According to my wall calendar, tonight is the first night of Hanukkah. I’m not Jewish, and I don’t celebrate Hanukkah, but as Crackle made Adam Sandler’s Eight Crazy Nights available, I thought I might check out the animated film for today’s review. I did wonder if, as a Gentile, I might miss out on some of the references. I needn’t have been concerned; though the film pays a degree of lip service to both Hanukkah and Christmas (to the point of setting it in a year where the 8th day of Hanukkah falls on Christmas Eve) it does so in a very light manner. One doesn’t need to know or understand the traditions of either holiday to watch this film.
It is, however, important that one knows that despite being an animated holiday film, this is not “family friendly”; it’s rated PG-13 for a good reason, and shows Adam Sandler’s usual crass humor.
Yes, somebody’s about to take an unpleasant ride.
Seth Kearsley, whose prior work includes the Dilbert animated series directs, but this is naturally Adam Sandler’s show, and is produced by his company Happy Madison. Sandler stars as Davey Stone, who is drawn to look exactly like Sandler, and is voiced with Sandler’s normal voice. Davey is a man in his early thirties, disillusioned with life, bitter about the holidays, and misanthropic to the point of being a career petty criminal. Brought before the local judge for his latest incident, Davey is about to be sentenced to 10 years in federal penitentiary when one of the locals speaks up on his behalf. Whitey Duvall, a wizened old man who like many of the townsfolk remembers the good kid Davey used to be, asks to have Davey assigned to him to assist in the youth basketball league. Whitey is also voiced by Sandler, and Sandler has unfortunately chosen to throw in just about every obnoxious trait he can into the character. He speaks with an irritatingly high-pitched voice, he’s shorter than most children, has massive body hair and differently-sized feet, and has epileptic seizures any time he gets too excited. All of this is played for attempts at laughs. Yes, even the epilepsy. I’m not sure what kind of person finds helpless seizures funny in general, or what circumstances would make a normal person find a seizure funny, but I’m not that kind of person and these aren’t that kind of circumstance.
Despite the very low-brow and attempts at humor-through-offense, there are actually some decent laughs in the film, sometimes even with the low-brow humor. When Whitey invites Davey into the home he shares with his sister Eleanor (also voiced by Adam Sandler), they go into a song and dance routine over the rules of the house and all the gross things Davey would do that would constitute a “technical foul”. It’s actually fairly funny in its delivery. There are other songs in the film as well, some of which are all right, but none which reach quite the level of that song. It’s hampered a fair amount by the fact that Sandler, despite having largely founded his stand-up and sketch comic career on music, really isn’t a particularly good singer even when he’s not distorting his voice for some of the characters. Aside from his singing the quality of the songs is rather hit and miss. The opening song, and one in which Davey thinks back on his youth, are both pretty good. Another near the end which is supposed to start a dramatic moment fails a bit due to the poor choice of opening music, and the ode Whitey sings to the glories of the mall is one of the most blatant bits of product placement I’ve ever seen. It’s essentially a list of common stores and what their businesses are.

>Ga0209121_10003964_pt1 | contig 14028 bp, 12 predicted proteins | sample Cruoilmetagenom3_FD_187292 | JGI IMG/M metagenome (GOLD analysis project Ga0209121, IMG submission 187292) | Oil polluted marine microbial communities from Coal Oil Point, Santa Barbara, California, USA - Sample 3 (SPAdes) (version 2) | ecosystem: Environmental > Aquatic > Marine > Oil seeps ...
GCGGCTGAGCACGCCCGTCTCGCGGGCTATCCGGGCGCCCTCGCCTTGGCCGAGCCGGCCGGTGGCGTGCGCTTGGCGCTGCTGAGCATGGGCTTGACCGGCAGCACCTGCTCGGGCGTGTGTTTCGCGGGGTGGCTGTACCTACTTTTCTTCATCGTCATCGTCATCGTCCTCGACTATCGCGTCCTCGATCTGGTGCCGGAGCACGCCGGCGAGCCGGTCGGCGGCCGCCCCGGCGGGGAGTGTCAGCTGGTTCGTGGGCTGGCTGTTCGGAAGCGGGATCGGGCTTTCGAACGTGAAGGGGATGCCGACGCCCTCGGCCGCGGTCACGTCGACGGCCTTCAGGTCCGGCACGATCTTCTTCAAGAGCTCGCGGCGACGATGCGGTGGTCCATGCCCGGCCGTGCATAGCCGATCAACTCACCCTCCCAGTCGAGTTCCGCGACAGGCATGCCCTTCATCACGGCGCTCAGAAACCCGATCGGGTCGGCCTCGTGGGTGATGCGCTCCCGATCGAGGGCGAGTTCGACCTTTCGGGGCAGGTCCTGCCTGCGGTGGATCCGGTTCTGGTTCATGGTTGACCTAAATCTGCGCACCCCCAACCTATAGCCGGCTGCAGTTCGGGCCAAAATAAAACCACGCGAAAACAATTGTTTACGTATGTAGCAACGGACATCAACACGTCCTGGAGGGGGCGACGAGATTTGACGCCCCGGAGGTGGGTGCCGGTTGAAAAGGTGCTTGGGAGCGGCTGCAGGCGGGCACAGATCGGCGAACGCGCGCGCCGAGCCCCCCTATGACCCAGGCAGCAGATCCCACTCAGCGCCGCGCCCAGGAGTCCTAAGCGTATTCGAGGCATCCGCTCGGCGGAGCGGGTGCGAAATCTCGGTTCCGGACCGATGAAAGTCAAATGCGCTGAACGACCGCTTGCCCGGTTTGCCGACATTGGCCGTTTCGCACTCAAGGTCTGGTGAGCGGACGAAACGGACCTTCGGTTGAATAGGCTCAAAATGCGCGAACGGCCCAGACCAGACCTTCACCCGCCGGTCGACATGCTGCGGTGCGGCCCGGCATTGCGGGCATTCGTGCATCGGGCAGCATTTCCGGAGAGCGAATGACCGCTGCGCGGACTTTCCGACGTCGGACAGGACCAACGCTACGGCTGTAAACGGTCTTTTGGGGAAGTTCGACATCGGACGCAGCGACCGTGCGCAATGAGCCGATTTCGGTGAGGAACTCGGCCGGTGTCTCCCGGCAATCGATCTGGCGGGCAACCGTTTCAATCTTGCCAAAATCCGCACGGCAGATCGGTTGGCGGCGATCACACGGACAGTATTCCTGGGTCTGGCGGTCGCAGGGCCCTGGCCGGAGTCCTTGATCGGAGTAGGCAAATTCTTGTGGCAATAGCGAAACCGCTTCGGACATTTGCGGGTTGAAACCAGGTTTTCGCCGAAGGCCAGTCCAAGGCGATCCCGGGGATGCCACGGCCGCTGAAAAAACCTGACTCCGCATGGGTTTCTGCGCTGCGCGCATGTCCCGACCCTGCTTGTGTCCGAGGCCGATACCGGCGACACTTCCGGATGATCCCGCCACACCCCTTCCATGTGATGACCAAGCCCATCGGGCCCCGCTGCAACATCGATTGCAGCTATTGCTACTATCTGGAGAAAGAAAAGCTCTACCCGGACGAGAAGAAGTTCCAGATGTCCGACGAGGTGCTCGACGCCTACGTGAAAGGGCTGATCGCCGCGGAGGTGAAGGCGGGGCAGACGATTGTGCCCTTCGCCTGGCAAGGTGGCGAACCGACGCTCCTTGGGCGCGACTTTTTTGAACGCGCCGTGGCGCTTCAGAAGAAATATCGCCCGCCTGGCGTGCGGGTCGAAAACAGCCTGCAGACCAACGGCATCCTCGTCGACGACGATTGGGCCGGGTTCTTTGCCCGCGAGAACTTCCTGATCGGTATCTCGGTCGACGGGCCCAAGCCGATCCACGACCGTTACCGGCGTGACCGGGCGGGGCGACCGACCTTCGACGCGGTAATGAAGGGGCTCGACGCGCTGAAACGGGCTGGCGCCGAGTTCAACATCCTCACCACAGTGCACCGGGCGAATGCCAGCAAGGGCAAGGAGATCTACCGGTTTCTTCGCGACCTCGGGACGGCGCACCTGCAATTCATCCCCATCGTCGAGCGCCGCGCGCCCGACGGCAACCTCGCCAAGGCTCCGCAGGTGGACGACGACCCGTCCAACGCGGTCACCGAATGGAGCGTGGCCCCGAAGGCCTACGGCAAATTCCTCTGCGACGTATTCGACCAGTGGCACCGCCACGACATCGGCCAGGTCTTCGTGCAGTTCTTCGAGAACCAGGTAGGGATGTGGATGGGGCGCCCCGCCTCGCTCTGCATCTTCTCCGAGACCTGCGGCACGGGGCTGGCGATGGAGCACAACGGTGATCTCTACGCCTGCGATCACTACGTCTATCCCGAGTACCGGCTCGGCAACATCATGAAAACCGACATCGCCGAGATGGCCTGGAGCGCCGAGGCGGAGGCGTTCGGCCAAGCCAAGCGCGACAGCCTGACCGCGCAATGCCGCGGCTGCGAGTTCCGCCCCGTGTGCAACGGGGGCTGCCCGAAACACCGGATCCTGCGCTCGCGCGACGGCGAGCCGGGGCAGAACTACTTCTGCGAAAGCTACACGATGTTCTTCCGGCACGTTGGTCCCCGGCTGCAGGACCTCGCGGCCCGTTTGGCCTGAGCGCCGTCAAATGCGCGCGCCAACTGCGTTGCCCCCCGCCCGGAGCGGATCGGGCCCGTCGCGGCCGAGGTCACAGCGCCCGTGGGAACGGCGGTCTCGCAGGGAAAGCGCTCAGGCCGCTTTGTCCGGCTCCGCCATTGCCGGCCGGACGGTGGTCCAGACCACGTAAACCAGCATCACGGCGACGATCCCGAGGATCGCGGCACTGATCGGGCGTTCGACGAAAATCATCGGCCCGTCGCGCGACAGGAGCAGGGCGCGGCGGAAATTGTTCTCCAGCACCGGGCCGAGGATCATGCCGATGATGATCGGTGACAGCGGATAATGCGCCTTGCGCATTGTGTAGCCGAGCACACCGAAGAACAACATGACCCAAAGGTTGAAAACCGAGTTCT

With big helpful close-ups of their logos so you can recognize them when you go to your own mall.
Sandler isn’t the only voice actor in the film, though he’s certainly the main one. Jackie Titone (now married to Sandler and using his surname) provides the voice of Jennifer, Davey’s childhood sweetheart and now single mother of Benjamin (Austin Stout), one of the players in Whitey’s youth basketball league. Kevin Nealon provides the voice of the town mayor, and Norm Crosby the judge. And Rob Schneider provides the voice of the narrator; I’d say it’s one of his better roles, being the least obnoxious, but he also voices a caricature of a Chinese restaurant owner, so it’s really a bit of wash.
I don’t really need to go into the details of the plot much. It’s a holiday story, featuring a guy who is a jerk, his ex-girlfriend, and somebody who thinks he can be redeemed. Everybody knows where it’s headed from the first minutes. There aren’t any surprises here, and if anything it’s actually a little thin on plot; the resolutions near the end feel a bit sudden.
And yet, despite all the film’s numerous issues, I can’t say that it’s truly a bad film. I wouldn’t recommend to parents of young children, of course — and in truth I’m not sure what audience this is aiming for, except perhaps for the late teen crowd. But while its plot is simple, it works and is reasonably entertaining. There are a few laughs along the way even for people who aren’t fans of gross-out humor. There’s a lot more of the gross-out humor, mind you, so it’s certainly better for regular Sandler fans, but a non-Sandler fan probably isn’t going to hate it, though they might not care for a repeat viewing.